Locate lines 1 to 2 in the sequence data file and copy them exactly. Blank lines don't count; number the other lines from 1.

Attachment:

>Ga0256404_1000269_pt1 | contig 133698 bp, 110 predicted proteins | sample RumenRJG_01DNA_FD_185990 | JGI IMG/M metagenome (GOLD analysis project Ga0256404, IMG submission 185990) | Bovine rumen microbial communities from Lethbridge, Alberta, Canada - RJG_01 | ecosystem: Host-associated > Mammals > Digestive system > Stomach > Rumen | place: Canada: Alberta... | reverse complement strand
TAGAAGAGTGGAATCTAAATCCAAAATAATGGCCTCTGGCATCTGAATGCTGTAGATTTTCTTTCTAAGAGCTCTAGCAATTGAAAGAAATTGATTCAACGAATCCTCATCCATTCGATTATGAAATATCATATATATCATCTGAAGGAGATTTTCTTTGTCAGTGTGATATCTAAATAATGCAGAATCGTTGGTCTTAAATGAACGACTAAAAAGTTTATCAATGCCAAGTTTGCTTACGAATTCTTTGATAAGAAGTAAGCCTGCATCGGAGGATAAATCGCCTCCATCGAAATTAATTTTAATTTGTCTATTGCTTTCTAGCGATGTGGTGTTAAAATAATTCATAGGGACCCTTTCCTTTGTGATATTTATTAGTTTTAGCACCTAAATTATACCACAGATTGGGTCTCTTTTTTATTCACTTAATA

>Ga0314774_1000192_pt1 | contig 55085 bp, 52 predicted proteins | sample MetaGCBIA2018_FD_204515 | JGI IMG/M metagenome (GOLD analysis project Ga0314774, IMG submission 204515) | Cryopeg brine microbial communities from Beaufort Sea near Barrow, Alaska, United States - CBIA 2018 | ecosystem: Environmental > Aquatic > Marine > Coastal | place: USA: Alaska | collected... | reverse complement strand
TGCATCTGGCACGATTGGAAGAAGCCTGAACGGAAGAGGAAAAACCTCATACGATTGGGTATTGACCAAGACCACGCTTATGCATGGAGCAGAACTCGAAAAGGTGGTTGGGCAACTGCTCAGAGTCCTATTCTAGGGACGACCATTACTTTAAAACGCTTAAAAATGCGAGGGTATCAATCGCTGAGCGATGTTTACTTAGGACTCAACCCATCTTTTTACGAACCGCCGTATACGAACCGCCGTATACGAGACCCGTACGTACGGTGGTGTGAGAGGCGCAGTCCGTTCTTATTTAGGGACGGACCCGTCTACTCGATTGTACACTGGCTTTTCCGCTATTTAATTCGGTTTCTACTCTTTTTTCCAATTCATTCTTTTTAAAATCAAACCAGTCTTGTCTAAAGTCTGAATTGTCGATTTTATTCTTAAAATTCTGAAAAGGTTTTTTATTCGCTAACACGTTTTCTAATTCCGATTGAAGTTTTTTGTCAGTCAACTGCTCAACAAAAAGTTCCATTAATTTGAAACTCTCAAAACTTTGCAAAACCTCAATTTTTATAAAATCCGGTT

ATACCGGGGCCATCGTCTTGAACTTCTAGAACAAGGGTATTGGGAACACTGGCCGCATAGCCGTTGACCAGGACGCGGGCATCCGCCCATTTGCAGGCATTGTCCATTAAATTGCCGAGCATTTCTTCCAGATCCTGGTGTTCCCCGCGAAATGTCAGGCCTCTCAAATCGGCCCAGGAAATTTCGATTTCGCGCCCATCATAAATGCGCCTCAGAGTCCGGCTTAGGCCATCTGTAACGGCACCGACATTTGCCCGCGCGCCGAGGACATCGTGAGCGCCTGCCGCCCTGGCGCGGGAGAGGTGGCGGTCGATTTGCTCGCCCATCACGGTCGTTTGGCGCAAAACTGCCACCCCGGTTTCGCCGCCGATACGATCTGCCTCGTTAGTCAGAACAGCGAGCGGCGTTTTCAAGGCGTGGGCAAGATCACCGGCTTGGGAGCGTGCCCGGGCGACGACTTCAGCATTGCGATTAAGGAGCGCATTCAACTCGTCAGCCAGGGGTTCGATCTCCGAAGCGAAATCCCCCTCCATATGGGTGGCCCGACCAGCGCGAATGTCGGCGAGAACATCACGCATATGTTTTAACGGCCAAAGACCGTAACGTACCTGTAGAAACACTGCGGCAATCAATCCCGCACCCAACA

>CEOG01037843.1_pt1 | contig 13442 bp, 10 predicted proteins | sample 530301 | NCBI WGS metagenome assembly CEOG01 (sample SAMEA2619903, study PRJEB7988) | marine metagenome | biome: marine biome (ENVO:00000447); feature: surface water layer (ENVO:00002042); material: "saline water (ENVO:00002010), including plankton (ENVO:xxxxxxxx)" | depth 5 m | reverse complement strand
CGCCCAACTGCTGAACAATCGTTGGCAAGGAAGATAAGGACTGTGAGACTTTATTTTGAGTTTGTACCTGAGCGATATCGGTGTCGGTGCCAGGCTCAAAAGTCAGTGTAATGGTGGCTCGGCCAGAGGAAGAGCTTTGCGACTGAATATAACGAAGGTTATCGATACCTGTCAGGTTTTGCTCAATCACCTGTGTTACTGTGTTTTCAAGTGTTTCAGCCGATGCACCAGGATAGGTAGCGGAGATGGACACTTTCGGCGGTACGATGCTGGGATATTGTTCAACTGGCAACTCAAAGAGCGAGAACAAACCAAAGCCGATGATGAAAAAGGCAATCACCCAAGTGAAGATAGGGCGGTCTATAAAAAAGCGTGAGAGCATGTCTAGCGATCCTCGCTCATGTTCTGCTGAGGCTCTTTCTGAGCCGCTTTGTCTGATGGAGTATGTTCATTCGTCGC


>Ga0256404_1000269_pt1 | contig 133698 bp, 110 predicted proteins | sample RumenRJG_01DNA_FD_185990 | JGI IMG/M metagenome (GOLD analysis project Ga0256404, IMG submission 185990) | Bovine rumen microbial communities from Lethbridge, Alberta, Canada - RJG_01 | ecosystem: Host-associated > Mammals > Digestive system > Stomach > Rumen | place: Canada: Alberta... | reverse complement strand
TAGAAGAGTGGAATCTAAATCCAAAATAATGGCCTCTGGCATCTGAATGCTGTAGATTTTCTTTCTAAGAGCTCTAGCAATTGAAAGAAATTGATTCAACGAATCCTCATCCATTCGATTATGAAATATCATATATATCATCTGAAGGAGATTTTCTTTGTCAGTGTGATATCTAAATAATGCAGAATCGTTGGTCTTAAATGAACGACTAAAAAGTTTATCAATGCCAAGTTTGCTTACGAATTCTTTGATAAGAAGTAAGCCTGCATCGGAGGATAAATCGCCTCCATCGAAATTAATTTTAATTTGTCTATTGCTTTCTAGCGATGTGGTGTTAAAATAATTCATAGGGACCCTTTCCTTTGTGATATTTATTAGTTTTAGCACCTAAATTATACCACAGATTGGGTCTCTTTTTTATTCACTTAATA